Lo Down on Lo Duca
Unlike Zaun, fellow Mitchell Report target Paul Lo Duca took a page out of Jason Giambi’s notebook when he finally spoke publicly last Saturday about his alleged steroid use, apologizing for past “mistakes” without directly referencing the s-word. Lo Duca, now a member of the Washington Nationals, was asked by a reporter to be more specific, to which Lo Duca replied, “C’mon bro, next question.”

In honor of the Chicago Cubs' 100th anniversary of their last World Series title, This Great Game is counting down the 40 years between 1909 and 2007 in which the Cubs came nearest to winning another. Our Tragical History Tour of Wrigleyville continues this week with:

37. 1967 87 Wins, 74 Losses
Third Place, 14 Games Back
A year after suffering the worst record (59-103) in franchise history, the Cubs performed an amazing turnaround in 1967 and, on numerous occasions in July, were tied for first in the ten-team NL. But then the team stalled for the duration of the season while the St. Louis Cardinals stormed away with the pennant. Still, it was a breath of fresh air for Cubbie fans, who hadn’t seen excitement like this at Wrigley Field since the Cubs’ last World Series appearance 22 years earlier. Pitching and defense was primarily responsible for the Cubs’ rebound back to respectability; Ken Holtzman finished 9-0 in a year shortened by a mid-season stint in the military, 22-year old rookie Joe Niekro recorded a 10-7 mark, and Ferguson Jenkins—finally given a chance to start—began a run of six consecutive 20-win seasons. Overall, the Cubs’ ERA dropped by a full run to 3.48, while its defense led the NL in fielding and fewest errors.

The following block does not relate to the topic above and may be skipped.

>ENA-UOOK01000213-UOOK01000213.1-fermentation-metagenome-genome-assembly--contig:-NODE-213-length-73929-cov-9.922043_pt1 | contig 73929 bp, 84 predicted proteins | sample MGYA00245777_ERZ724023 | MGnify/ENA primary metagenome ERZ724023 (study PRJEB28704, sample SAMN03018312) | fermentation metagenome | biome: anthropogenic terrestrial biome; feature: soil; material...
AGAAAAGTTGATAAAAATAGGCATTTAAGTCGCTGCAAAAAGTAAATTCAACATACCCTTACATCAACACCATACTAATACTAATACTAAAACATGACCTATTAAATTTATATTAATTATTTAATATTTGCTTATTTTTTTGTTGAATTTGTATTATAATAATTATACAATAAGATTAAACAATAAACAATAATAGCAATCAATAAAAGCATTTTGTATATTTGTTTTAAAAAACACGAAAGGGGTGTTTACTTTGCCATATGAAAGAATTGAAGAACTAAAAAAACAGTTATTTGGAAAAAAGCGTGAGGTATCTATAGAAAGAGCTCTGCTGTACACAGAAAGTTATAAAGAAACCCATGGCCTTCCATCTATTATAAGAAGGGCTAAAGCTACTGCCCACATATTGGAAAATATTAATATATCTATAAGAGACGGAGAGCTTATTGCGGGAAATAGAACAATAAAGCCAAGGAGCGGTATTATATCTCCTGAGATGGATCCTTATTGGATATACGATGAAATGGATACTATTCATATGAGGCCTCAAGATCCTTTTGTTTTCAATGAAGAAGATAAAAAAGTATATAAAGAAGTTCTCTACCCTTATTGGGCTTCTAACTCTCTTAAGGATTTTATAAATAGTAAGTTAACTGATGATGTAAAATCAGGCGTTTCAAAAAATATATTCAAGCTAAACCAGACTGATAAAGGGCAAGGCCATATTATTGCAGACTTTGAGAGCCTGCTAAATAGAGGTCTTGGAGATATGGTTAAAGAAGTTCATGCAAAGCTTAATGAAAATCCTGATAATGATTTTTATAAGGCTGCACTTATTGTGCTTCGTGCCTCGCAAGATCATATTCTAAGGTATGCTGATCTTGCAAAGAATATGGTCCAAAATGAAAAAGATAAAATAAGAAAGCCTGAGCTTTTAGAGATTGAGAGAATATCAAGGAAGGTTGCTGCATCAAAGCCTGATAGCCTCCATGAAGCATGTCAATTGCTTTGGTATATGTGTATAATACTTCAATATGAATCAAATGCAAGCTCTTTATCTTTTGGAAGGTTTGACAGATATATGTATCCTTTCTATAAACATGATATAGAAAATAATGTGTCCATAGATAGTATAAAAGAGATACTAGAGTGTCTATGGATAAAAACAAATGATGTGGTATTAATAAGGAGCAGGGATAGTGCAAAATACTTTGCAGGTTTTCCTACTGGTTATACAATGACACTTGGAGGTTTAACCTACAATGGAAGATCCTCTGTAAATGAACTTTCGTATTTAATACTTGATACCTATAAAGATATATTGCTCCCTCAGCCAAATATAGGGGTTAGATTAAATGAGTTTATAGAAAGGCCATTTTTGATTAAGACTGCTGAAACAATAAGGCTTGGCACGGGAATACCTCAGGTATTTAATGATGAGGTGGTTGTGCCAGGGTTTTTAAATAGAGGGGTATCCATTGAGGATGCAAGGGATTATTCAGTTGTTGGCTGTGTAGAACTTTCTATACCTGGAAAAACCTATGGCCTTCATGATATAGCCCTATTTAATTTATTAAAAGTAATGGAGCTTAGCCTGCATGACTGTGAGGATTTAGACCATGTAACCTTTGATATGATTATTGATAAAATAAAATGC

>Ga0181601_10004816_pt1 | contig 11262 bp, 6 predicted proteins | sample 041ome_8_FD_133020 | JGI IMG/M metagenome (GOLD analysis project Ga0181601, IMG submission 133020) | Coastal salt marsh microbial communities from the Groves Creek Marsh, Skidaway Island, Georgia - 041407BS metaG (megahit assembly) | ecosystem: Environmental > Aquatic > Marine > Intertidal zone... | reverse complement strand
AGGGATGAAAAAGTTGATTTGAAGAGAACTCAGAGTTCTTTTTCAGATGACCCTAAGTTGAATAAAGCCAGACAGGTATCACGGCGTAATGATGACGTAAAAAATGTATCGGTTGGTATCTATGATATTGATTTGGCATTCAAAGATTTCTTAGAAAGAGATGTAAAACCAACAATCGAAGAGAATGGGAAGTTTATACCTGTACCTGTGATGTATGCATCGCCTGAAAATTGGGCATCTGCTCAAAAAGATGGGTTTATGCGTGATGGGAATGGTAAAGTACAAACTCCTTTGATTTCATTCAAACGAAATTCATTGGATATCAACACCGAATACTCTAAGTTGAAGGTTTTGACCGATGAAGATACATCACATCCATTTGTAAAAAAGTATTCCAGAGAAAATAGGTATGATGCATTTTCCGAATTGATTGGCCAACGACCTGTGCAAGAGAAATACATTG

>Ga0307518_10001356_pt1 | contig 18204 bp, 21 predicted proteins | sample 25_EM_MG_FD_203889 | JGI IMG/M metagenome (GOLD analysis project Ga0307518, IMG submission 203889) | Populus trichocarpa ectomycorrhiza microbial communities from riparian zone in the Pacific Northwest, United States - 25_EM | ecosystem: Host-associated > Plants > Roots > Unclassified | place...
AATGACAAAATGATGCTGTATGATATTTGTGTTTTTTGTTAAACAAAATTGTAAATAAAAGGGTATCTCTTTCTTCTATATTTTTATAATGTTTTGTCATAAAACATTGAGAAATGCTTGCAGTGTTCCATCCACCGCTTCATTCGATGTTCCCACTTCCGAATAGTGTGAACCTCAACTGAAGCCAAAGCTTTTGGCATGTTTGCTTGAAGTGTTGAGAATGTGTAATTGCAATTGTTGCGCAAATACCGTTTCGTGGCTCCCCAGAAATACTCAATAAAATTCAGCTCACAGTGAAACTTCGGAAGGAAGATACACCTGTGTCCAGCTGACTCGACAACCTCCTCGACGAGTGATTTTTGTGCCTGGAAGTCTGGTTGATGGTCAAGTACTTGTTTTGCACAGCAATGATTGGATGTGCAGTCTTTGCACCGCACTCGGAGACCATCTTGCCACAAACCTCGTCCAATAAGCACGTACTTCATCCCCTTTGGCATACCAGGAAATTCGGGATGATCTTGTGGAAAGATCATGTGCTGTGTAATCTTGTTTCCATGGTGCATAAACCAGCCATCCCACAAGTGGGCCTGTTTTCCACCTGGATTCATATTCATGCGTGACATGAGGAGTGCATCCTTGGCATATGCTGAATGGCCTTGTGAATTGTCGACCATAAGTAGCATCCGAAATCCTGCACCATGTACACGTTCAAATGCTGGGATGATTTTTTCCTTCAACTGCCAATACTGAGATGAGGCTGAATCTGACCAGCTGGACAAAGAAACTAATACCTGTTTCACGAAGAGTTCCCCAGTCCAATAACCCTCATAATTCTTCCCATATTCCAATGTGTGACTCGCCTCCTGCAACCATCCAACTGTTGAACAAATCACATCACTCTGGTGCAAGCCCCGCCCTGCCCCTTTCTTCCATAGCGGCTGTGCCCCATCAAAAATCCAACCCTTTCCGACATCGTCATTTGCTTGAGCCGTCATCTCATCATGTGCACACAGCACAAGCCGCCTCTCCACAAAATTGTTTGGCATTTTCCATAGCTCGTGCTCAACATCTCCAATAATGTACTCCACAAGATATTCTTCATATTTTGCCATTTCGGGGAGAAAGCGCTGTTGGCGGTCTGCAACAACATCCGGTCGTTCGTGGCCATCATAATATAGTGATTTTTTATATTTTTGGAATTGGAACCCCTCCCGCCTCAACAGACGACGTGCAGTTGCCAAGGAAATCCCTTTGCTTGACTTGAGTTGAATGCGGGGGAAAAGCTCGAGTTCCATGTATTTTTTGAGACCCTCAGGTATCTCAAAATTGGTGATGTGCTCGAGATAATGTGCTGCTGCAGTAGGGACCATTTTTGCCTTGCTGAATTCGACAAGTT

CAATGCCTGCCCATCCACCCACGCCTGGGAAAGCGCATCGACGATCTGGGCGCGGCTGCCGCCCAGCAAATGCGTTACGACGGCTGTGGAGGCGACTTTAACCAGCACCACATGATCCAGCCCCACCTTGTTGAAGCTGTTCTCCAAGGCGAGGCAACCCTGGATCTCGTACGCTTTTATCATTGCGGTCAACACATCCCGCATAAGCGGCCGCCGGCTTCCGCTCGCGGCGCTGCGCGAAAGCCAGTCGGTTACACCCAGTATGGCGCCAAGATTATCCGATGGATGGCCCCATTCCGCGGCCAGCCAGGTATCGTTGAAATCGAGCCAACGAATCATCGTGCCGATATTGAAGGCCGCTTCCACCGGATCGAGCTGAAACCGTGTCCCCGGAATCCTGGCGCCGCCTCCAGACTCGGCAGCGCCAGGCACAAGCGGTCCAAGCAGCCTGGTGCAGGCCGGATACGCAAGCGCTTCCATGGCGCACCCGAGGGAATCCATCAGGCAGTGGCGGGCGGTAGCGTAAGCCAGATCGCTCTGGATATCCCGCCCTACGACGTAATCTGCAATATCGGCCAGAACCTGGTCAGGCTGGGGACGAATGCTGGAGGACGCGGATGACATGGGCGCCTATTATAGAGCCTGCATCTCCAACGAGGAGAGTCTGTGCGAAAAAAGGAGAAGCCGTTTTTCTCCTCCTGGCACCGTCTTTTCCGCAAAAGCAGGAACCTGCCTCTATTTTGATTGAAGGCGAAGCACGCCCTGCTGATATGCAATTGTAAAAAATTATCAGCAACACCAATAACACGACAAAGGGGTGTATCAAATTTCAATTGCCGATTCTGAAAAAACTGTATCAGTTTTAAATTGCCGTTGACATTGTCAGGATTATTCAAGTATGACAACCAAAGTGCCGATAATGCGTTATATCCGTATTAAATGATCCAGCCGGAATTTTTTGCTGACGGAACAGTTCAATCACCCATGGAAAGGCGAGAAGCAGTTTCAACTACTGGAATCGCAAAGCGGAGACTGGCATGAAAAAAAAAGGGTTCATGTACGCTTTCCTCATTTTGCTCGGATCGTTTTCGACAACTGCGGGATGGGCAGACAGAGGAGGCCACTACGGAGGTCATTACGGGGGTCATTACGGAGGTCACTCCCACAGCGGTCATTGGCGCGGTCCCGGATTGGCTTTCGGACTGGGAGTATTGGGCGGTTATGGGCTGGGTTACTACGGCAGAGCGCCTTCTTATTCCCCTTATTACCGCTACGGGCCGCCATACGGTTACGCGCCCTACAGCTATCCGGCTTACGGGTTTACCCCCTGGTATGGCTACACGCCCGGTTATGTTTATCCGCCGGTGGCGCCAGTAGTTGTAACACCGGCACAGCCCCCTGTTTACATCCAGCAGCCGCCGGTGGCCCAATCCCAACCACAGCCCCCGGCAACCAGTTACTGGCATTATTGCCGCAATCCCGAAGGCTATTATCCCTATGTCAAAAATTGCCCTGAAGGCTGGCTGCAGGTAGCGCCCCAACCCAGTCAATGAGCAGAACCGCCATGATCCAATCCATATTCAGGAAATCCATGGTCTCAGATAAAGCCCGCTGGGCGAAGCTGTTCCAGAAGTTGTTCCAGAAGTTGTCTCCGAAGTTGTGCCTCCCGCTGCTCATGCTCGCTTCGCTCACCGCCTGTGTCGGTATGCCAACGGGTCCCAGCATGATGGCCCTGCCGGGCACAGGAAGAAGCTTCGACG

This Year, Definitely
Perhaps Ryan Dempster thinks the law of percentages is too great for anything else to happen to the Chicago Cubs; the team’s closer said this past week that he truly believes the Cubs, 100 years after winning their last World Series, will finally win another in 2008. “Enough of all the… curse this, the curse that, the goat, the black cat, or the 100 years,” Dempster told the Chicago media after reporting to camp in Arizona. Cub manager Lou Piniella, who was forced to live with a similar prognostication last year from ace Carlos Zambrano, was fine with Dempster’s guarantee, stating, “I like the confidence our players have.”

Honeymoon Over Miami
In the midst of a crippling real estate market and emerging recession in the Sunshine State, it was something of a surprise to hear this past week that the Florida Marlins have come to an agreement with the City of Miami and Dade County to build a new ballpark at the site of the Orange Bowl, slated to be torn down. The deal is hardly set in stone—county and city commissioners need to approve—but that negotiations reached this level of agreement is sweet music to the ears of Marlin baseball fans. The deal is estimated to come with a $515 million price tag, $155 million of which will come from the Marlins—which shouldn’t be a problem, given that Marlin owner Jeffrey Loria has been saving up a lot of cash as TGG recently opined.

Dario Lodigiani, 1916-2008
A few weeks ago we posted Ed Attanasio’s recent interview with former major leaguer Dario Lodigiani, in which he talked of good friend Joe DiMaggio, Marilyn Monroe and spending the good life on Hawaii during World War II. We were sad to hear that Lodigiani died on February 10 in Napa, California. The San Francisco Chronicle obit for Lodigiani, sent in by family and friends, included this passage: “God bless the many, many angels of the Queen of the Valley Medical Center and the 2005 World Champion Chicago White Sox,” the latter reference for the team who employed Lodigiani until his death. We here at TGG express our condolences to the Lodigiani family.

He Said What?
Detroit pitcher Kenny Rogers, on the Mitchell Report: “The report was great in a lot of ways, but it missed a lot of guys, easily hundreds, maybe more.”

The Comebacker’s Greatest Hits
Click here to look at the TGG Comebacker archive going back to the start of the 2007 season.